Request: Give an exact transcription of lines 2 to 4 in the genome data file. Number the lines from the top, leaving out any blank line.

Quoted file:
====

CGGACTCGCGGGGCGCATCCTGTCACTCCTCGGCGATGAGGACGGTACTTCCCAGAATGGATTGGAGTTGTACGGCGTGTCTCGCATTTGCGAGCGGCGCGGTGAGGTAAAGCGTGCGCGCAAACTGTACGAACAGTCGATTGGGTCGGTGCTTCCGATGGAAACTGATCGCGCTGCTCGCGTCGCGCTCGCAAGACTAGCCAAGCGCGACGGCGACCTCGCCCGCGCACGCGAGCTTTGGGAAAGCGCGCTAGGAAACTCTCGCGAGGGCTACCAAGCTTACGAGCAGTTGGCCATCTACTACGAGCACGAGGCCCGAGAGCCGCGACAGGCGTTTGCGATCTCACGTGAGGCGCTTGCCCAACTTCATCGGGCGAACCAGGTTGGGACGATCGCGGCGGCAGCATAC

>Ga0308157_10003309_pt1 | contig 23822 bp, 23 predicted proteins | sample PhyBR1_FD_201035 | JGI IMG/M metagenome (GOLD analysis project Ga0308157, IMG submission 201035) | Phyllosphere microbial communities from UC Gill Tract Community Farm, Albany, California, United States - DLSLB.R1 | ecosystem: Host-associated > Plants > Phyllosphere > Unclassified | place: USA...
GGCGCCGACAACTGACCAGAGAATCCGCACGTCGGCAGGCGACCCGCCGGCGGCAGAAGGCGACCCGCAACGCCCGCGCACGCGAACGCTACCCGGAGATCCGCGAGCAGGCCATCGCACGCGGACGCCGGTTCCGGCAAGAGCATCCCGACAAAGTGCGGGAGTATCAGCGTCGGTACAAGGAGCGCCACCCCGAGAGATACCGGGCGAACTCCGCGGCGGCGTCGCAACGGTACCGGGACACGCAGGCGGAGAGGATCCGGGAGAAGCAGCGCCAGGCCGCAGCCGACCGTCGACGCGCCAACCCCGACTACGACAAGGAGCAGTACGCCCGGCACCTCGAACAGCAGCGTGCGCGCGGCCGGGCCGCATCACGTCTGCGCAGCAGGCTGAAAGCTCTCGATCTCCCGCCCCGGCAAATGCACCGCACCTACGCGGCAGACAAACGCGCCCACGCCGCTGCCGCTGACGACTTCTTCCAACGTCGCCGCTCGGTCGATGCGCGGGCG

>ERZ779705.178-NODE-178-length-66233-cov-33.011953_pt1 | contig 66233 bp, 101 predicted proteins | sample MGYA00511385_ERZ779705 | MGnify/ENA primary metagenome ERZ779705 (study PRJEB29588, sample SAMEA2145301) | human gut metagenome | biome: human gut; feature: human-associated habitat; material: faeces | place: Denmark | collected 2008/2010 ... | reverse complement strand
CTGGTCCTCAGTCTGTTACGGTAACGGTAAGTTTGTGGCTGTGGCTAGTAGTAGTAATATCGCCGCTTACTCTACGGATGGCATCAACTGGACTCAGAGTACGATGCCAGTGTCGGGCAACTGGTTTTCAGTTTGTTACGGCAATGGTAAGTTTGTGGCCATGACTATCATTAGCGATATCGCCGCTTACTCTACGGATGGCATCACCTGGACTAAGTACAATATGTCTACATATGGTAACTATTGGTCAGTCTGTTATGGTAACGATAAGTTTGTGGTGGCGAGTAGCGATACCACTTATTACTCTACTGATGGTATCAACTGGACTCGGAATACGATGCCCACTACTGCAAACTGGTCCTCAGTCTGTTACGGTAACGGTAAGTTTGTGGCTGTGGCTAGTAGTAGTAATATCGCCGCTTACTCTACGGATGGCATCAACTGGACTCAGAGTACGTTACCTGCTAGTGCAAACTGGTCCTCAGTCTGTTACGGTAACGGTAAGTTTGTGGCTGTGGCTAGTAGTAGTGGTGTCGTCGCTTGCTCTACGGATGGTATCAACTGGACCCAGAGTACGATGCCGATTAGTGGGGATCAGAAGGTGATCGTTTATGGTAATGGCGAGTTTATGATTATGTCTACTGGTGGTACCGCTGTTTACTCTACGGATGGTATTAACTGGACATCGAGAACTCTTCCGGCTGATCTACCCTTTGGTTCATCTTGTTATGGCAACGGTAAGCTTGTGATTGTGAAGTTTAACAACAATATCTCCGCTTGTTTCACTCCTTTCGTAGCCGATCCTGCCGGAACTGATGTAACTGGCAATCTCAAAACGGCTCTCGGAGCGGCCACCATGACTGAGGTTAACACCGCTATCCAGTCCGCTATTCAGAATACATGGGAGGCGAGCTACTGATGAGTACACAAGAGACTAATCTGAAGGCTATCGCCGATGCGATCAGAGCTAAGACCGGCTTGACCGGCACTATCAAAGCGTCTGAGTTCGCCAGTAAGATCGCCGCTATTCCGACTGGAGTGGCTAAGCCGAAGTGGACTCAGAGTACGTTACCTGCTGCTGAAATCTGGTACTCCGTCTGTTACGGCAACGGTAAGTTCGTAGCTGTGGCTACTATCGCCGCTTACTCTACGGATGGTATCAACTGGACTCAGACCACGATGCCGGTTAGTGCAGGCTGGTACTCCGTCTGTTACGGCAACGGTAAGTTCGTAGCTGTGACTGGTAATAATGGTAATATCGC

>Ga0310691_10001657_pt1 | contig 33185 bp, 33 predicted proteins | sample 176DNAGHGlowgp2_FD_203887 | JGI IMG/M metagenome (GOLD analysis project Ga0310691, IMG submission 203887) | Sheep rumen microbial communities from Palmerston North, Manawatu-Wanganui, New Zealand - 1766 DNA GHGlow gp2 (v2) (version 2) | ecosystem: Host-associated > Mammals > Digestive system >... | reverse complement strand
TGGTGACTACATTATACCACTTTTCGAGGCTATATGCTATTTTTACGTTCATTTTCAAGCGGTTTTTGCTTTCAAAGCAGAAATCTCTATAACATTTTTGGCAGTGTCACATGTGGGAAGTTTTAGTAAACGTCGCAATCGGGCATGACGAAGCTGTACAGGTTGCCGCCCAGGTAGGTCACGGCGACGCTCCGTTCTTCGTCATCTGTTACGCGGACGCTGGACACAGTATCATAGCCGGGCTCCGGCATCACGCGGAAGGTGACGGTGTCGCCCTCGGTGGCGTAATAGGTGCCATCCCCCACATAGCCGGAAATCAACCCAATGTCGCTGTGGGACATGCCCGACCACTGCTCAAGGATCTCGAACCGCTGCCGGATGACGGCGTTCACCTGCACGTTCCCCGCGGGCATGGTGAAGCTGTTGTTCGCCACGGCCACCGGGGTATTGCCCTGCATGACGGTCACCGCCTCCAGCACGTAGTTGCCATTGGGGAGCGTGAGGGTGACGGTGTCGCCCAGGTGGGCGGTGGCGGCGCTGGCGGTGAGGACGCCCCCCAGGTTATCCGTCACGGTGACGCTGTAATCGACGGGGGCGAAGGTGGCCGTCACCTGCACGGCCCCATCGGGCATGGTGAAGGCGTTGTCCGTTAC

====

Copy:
>Ga0308157_10003309_pt1 | contig 23822 bp, 23 predicted proteins | sample PhyBR1_FD_201035 | JGI IMG/M metagenome (GOLD analysis project Ga0308157, IMG submission 201035) | Phyllosphere microbial communities from UC Gill Tract Community Farm, Albany, California, United States - DLSLB.R1 | ecosystem: Host-associated > Plants > Phyllosphere > Unclassified | place: USA...
GGCGCCGACAACTGACCAGAGAATCCGCACGTCGGCAGGCGACCCGCCGGCGGCAGAAGGCGACCCGCAACGCCCGCGCACGCGAACGCTACCCGGAGATCCGCGAGCAGGCCATCGCACGCGGACGCCGGTTCCGGCAAGAGCATCCCGACAAAGTGCGGGAGTATCAGCGTCGGTACAAGGAGCGCCACCCCGAGAGATACCGGGCGAACTCCGCGGCGGCGTCGCAACGGTACCGGGACACGCAGGCGGAGAGGATCCGGGAGAAGCAGCGCCAGGCCGCAGCCGACCGTCGACGCGCCAACCCCGACTACGACAAGGAGCAGTACGCCCGGCACCTCGAACAGCAGCGTGCGCGCGGCCGGGCCGCATCACGTCTGCGCAGCAGGCTGAAAGCTCTCGATCTCCCGCCCCGGCAAATGCACCGCACCTACGCGGCAGACAAACGCGCCCACGCCGCTGCCGCTGACGACTTCTTCCAACGTCGCCGCTCGGTCGATGCGCGGGCG

>ERZ779705.178-NODE-178-length-66233-cov-33.011953_pt1 | contig 66233 bp, 101 predicted proteins | sample MGYA00511385_ERZ779705 | MGnify/ENA primary metagenome ERZ779705 (study PRJEB29588, sample SAMEA2145301) | human gut metagenome | biome: human gut; feature: human-associated habitat; material: faeces | place: Denmark | collected 2008/2010 ... | reverse complement strand